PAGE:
It must be analysed whether the company was insolvent at the time or became insolvent by incurring that debt, whether the person was director when a company incurred debt and at the time debt was incurred there were reasonable grounds for suspecting insolvency. When a company incurs a debt for the purposes of s588G the type of debt must be identified as well as when the debt was incurred. There are two types of debts incurred, deemed debts and uncommercial transactions. Deemed debts are listed in s588G (1A) of the Corporations Act 2001 (Hanrahan, Ramsay & Stapledon 2011; Corporations Act 2001 (Cth) s 588)

To further define “debt”, Allan Topp of Sims Partners and Tim James, says, “debt” has been interpreted to bear its ordinary technical meaning as something recoverable by an action for debt and thus must be ascertained or capable of being ascertained. Therefore, a “debt” signifies an obligation for the payment of money or money’s worth. Many authorities suggest that the obligation must be for an ascertained liquidated sum (James & Topp 2000). Now it can be further discussed the types of debts companies can incur.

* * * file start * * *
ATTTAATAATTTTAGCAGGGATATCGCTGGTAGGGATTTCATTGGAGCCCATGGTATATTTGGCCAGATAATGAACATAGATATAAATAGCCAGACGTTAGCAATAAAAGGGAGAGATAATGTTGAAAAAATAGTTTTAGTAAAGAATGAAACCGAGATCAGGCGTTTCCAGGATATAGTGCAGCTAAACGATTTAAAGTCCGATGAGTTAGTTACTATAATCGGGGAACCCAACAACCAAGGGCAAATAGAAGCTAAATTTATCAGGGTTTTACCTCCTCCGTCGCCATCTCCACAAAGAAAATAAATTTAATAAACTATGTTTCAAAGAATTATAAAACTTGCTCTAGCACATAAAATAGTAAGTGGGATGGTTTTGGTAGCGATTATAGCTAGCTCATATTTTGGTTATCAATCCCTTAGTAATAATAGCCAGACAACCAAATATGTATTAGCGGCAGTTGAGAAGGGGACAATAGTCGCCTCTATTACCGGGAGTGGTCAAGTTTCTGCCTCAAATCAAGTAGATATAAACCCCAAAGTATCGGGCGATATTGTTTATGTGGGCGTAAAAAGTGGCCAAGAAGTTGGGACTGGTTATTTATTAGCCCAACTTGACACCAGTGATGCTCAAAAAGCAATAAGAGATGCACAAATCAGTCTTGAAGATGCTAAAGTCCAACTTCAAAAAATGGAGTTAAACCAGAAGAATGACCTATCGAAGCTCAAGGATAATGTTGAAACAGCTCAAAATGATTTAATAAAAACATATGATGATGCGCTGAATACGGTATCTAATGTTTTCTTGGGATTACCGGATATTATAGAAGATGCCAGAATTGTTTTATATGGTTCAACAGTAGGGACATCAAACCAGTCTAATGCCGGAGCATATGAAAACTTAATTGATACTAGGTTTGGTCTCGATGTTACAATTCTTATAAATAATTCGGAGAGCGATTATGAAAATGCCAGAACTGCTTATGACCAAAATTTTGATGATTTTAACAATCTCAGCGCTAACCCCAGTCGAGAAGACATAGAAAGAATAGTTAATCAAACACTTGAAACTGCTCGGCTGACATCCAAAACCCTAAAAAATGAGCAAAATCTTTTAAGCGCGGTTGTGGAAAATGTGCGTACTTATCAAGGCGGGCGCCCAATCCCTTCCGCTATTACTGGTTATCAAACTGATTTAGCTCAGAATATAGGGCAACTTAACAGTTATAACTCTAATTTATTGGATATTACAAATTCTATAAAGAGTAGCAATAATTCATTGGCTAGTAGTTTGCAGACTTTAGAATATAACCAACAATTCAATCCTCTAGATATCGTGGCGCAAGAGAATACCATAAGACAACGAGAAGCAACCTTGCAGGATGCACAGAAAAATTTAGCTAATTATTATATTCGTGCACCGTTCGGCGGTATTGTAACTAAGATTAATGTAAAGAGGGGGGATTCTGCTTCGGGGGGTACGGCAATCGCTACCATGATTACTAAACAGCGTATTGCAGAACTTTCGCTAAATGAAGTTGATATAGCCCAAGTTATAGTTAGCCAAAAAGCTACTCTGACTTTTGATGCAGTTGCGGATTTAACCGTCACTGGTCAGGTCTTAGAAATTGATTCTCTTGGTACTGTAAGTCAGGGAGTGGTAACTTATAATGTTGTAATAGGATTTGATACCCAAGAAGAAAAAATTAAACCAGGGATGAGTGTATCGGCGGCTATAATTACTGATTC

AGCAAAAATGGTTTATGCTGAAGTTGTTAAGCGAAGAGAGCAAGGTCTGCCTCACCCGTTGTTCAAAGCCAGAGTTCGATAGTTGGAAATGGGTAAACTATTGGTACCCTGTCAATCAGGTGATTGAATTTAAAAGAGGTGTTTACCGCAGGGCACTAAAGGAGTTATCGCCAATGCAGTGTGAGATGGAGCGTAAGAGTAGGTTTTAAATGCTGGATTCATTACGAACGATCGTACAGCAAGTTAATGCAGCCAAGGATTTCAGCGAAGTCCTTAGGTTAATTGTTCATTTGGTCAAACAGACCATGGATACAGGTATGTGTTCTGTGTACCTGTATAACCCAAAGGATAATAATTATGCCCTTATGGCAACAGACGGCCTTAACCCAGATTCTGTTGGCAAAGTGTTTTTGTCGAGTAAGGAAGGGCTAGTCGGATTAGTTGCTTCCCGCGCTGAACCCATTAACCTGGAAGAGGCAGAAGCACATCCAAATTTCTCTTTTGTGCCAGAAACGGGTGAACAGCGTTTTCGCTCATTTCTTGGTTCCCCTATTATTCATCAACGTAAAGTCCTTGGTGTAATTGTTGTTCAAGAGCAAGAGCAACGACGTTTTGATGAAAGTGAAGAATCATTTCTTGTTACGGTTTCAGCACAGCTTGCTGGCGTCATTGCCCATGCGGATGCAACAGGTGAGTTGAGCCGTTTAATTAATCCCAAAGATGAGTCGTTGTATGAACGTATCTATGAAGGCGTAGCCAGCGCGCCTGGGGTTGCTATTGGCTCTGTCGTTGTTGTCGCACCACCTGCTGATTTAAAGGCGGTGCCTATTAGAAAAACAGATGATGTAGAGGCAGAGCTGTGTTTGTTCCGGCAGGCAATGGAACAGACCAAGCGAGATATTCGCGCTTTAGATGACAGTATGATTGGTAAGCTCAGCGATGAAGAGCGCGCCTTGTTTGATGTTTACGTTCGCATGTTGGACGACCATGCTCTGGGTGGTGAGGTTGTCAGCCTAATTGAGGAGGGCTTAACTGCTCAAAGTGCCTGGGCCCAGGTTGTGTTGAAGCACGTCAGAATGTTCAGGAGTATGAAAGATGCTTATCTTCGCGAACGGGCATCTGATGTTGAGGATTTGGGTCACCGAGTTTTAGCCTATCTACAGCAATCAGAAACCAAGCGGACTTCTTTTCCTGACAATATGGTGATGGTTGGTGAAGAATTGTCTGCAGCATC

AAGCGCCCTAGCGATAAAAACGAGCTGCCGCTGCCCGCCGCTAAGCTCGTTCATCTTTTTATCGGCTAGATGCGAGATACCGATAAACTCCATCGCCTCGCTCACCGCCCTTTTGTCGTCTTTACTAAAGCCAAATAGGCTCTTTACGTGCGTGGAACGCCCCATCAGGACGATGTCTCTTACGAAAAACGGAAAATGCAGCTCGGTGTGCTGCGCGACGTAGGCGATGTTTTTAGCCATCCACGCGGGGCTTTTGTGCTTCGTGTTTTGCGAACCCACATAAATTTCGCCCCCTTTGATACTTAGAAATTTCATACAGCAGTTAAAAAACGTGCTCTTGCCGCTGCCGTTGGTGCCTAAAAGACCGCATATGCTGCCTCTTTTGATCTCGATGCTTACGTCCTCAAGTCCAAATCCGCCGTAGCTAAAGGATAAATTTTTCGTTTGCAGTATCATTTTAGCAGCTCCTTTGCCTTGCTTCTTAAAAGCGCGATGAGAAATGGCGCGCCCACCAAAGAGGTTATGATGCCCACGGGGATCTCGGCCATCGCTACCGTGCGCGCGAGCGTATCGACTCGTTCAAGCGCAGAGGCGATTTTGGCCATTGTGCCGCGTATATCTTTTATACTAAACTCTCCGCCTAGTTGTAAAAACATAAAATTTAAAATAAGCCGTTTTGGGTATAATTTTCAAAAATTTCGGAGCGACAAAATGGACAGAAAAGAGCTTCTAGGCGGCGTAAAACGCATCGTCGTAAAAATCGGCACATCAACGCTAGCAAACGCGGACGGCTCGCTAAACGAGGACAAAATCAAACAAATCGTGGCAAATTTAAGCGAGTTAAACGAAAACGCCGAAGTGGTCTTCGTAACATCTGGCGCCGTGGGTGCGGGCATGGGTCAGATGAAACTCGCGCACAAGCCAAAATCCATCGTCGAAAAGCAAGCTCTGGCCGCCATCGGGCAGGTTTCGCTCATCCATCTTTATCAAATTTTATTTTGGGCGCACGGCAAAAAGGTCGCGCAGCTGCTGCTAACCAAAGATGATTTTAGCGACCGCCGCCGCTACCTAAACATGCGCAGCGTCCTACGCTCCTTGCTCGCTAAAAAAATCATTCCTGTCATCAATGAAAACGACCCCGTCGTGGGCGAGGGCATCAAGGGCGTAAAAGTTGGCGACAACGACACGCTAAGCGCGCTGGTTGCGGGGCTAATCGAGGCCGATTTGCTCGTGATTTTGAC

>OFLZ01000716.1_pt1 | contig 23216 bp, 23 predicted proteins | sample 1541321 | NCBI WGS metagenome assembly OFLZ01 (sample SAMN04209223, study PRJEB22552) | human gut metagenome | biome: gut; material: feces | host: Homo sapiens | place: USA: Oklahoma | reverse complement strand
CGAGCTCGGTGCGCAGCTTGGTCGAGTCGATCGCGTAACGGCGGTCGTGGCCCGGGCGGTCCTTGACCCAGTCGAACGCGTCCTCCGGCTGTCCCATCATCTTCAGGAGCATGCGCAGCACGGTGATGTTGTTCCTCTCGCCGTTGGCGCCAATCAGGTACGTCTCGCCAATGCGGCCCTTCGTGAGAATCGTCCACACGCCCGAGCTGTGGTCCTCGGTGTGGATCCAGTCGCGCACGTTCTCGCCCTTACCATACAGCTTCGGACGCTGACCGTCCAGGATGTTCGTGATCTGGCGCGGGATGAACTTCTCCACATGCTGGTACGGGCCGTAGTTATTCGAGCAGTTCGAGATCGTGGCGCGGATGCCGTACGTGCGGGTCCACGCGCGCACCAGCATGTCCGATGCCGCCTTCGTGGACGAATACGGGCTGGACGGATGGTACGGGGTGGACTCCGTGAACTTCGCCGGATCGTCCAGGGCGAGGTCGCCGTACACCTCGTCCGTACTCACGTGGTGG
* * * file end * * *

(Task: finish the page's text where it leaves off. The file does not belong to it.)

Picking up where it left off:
As previously stated before, one type of debt is uncommerical transactions; an uncommercial transaction is one that a reasonable person in the company’s circumstances would not have entered into having regard to the benefits and detriments to the company of entering into the transaction and respective benefits to other parties to the transaction. The liability of directors for insolvent trading therefore extends to circumstances where the company has not actually incurred a debt at the relevant time but entered into an “uncommercial transaction” (James & Topp 2000).